When you think about what makes a successful Amazing Race team, it’s easy to focus on physical skills. Taking a look at the list of winners, it’s clear that youth and athletic ability are important for many of them. Even so, it’s hardly the only important trait. There are some exceptions, but most winning pairs have a combination of these three characteristics: strength, excellent communication between them, and grace under pressure. The last quality is the most underrated part of this combination. We’ve seen plenty of imposing teams depart early because they couldn’t focus when the game was on the line.
A relaxed attitude has been essential for the two winning teams on the Amazing Race Canada. Mickey and Pete didn’t win a leg until the end, but they stayed cool repeatedly while others lost it. Tim and Tim finished last twice, but they responded with strong play to avoid elimination in the following leg. They were solid athletes but rarely dominated challenges. This version of the show regularly pushes its contestants with memory challenges that are deceptively complicated. If players don’t think clearly, their strength or running speed means nothing. That trend has definitely continued this season.
This brings me to Dana and Amanda, who I picked to win the season. They seemed like down-to-earth people who were good friends and fierce competitors. All of those elements were present during their time on the show. What I couldn’t predict was how they would respond to adversity. Instead of slowing down, they moved faster when stress increased. Last week’s run up the mountain is a perfect metaphor for their entire game. They acted quickly and didn’t stop to think about the consequences. I admire their perseverance in completing that run without a meltdown, but that moment raised warning signs about their potential to last much longer.Dana and Amanda didn’t learn enough from watching others at the soccer task.[/caption]
This week, Dana and Amanda made a critical error and didn’t stop to consider the dangers of choosing the Dance option at the Detour. They knew that everyone but Brent and Sean was ahead of them, so the odds were good that six teams had reached a task. Judging by the descriptions, it was safe to guess that more teams would choose Dance. They briefly considered that possibility and then sprinted forward without giving it too much thought. It’s good to make a decision and commit to it. However, the limited stations at the Detour made this a rare case where taking a minute could have saved them. The Dine option was difficult for them, and they barely fell short in the end. Time was at a premium because the teams were bunched so closely together, especially near the back of the pack.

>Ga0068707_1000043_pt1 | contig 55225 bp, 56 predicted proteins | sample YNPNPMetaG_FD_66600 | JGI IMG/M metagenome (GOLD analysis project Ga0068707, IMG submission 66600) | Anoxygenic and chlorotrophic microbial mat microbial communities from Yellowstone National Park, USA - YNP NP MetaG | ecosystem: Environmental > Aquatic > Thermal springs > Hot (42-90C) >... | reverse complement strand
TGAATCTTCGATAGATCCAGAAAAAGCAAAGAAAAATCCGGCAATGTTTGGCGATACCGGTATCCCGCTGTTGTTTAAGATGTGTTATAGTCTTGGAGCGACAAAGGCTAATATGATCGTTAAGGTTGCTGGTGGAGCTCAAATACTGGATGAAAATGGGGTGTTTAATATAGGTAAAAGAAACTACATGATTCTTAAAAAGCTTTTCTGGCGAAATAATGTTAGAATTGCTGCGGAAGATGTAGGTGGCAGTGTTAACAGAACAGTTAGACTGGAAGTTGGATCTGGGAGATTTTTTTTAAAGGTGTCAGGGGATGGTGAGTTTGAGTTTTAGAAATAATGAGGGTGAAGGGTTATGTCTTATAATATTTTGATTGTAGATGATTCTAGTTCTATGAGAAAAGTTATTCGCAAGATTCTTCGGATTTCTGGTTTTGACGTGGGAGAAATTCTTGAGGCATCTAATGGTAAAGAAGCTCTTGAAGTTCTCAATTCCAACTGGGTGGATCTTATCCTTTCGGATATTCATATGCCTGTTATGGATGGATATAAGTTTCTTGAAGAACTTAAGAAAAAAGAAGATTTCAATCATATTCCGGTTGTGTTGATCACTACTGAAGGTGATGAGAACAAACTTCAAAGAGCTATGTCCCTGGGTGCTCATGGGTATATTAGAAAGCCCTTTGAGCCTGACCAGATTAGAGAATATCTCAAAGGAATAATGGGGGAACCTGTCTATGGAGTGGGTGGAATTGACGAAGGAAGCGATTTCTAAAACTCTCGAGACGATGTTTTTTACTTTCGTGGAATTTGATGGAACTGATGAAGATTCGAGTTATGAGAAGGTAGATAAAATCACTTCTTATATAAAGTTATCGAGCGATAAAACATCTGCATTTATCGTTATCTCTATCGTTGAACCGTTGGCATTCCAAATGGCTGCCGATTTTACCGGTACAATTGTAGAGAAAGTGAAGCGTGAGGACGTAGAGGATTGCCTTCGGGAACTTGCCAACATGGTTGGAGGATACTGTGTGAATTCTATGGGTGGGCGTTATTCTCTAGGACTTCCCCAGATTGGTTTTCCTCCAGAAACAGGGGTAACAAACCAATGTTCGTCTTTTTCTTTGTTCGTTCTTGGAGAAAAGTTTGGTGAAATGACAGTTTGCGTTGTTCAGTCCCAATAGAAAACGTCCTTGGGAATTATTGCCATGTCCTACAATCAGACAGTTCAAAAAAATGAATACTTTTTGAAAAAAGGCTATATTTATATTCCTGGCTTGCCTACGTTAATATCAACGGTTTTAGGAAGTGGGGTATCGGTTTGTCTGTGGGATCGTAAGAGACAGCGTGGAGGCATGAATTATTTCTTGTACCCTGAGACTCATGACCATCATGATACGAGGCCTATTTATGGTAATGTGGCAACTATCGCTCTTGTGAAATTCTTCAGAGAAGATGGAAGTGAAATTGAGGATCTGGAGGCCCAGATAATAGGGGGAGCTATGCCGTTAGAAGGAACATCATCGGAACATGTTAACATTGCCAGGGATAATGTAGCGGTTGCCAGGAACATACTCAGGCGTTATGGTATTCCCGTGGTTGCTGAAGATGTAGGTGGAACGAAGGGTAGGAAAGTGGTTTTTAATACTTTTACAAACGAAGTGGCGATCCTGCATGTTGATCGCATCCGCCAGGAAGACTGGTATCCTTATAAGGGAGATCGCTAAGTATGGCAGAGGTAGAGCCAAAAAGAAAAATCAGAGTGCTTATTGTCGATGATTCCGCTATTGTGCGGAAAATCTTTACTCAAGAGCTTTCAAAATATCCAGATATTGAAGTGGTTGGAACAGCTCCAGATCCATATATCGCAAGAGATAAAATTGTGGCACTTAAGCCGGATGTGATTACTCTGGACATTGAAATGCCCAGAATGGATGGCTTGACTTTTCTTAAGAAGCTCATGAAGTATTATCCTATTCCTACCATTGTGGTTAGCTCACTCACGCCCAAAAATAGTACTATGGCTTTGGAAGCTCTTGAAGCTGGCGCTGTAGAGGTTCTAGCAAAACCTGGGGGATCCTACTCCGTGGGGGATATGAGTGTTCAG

The Saga of Nic and Sabrina
We saw a lot of Nic and Sabrina this week, and it was nearly our last time with the couple. They finished eighth but squeaked by after willingly taking a two-hour penalty. Sabrina’s skills in Argentinian Spanish gave them a huge edge, but that wasn’t enough to avoid an epic five-hole collapse. Apparently Nic’s training as a professional soccer player didn’t include blindfold practice. What stood out during this moment was how poorly the couple worked together during this extra task. Nice lost his focus, but her directions were hardly effective. They also failed at remaining cool under pressure, and the two-hour penalty nearly expired as teams kept arriving at the mat. They’ve benefited greatly from Sabrina’s language abilities, so returning Canada might be serious trouble for them.